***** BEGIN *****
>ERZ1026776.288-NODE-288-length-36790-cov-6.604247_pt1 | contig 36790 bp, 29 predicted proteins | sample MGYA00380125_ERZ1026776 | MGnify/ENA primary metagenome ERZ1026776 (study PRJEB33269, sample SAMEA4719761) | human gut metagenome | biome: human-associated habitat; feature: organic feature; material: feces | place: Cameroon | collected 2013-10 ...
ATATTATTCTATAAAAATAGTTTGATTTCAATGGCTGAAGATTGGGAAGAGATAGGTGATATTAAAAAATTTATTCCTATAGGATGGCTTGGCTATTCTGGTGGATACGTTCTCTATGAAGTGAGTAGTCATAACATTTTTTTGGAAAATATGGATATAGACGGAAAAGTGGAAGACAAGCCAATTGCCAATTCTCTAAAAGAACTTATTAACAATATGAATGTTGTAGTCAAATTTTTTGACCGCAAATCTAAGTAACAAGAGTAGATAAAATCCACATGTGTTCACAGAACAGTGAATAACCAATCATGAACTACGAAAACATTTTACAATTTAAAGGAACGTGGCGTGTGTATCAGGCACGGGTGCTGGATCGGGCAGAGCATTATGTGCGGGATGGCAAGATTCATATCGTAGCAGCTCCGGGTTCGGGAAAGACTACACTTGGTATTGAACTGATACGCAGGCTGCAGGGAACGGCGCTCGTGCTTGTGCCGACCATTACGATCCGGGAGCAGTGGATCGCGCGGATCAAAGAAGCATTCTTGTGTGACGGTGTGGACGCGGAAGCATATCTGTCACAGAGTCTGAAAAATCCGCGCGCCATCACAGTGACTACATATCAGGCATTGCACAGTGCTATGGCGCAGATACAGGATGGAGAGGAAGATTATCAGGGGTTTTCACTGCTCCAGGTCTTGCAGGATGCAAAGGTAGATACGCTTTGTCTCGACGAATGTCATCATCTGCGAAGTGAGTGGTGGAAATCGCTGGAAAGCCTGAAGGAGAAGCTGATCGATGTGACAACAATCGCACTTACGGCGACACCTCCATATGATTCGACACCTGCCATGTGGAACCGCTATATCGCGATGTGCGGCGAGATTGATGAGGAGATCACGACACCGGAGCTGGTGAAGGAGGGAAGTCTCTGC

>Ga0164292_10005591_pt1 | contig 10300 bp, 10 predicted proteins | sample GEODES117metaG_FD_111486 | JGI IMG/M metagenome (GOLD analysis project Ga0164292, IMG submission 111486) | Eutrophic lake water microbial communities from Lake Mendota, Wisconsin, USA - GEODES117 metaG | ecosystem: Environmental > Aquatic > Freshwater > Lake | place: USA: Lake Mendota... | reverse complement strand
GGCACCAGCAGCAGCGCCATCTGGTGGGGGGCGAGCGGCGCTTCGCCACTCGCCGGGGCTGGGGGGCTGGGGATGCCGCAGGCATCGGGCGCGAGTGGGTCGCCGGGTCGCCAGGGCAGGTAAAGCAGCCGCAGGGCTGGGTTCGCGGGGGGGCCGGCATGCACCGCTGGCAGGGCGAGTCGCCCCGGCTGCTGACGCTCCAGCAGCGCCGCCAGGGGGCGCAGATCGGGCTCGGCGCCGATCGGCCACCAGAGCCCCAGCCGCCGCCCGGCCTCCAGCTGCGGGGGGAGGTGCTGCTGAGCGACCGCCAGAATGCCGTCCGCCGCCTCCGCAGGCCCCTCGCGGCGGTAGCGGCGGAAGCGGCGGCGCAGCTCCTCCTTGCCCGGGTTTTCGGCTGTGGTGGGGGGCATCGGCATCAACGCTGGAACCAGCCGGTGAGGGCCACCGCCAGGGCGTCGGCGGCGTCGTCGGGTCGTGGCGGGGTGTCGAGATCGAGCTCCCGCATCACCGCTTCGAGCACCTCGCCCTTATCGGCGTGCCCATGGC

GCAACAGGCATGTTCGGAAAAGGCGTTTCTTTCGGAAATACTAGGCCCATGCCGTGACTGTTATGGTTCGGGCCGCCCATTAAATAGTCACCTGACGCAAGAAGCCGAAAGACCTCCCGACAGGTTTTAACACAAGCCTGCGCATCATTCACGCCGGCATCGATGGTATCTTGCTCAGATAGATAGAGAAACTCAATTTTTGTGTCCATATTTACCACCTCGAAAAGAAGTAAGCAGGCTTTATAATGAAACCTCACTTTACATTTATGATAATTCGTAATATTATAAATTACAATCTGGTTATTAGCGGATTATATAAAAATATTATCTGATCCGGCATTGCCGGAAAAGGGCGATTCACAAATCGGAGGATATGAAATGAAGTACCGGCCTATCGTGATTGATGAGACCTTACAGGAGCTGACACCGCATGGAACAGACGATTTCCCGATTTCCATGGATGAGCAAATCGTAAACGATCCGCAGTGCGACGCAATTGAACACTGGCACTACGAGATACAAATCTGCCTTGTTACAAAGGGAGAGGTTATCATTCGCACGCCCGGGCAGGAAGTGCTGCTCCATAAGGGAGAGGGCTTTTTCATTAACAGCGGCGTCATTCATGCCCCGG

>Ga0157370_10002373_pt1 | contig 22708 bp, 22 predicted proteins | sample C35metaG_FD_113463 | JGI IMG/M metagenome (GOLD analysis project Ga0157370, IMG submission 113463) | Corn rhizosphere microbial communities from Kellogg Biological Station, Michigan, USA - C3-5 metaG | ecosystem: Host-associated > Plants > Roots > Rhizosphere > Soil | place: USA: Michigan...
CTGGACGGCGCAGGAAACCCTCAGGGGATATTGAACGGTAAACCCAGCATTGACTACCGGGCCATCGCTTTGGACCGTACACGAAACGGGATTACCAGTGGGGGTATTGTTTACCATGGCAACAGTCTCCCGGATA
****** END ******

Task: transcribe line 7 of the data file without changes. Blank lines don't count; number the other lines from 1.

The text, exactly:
CTGGACGGCGCAGGAAACCCTCAGGGGATATTGAACGGTAAACCCAGCATTGACTACCGGGCCATCGCTTTGGACCGTACACGAAACGGGATTACCAGTGGGGGTATTGTTTACCATGGCAACAGTCTCCCGGATA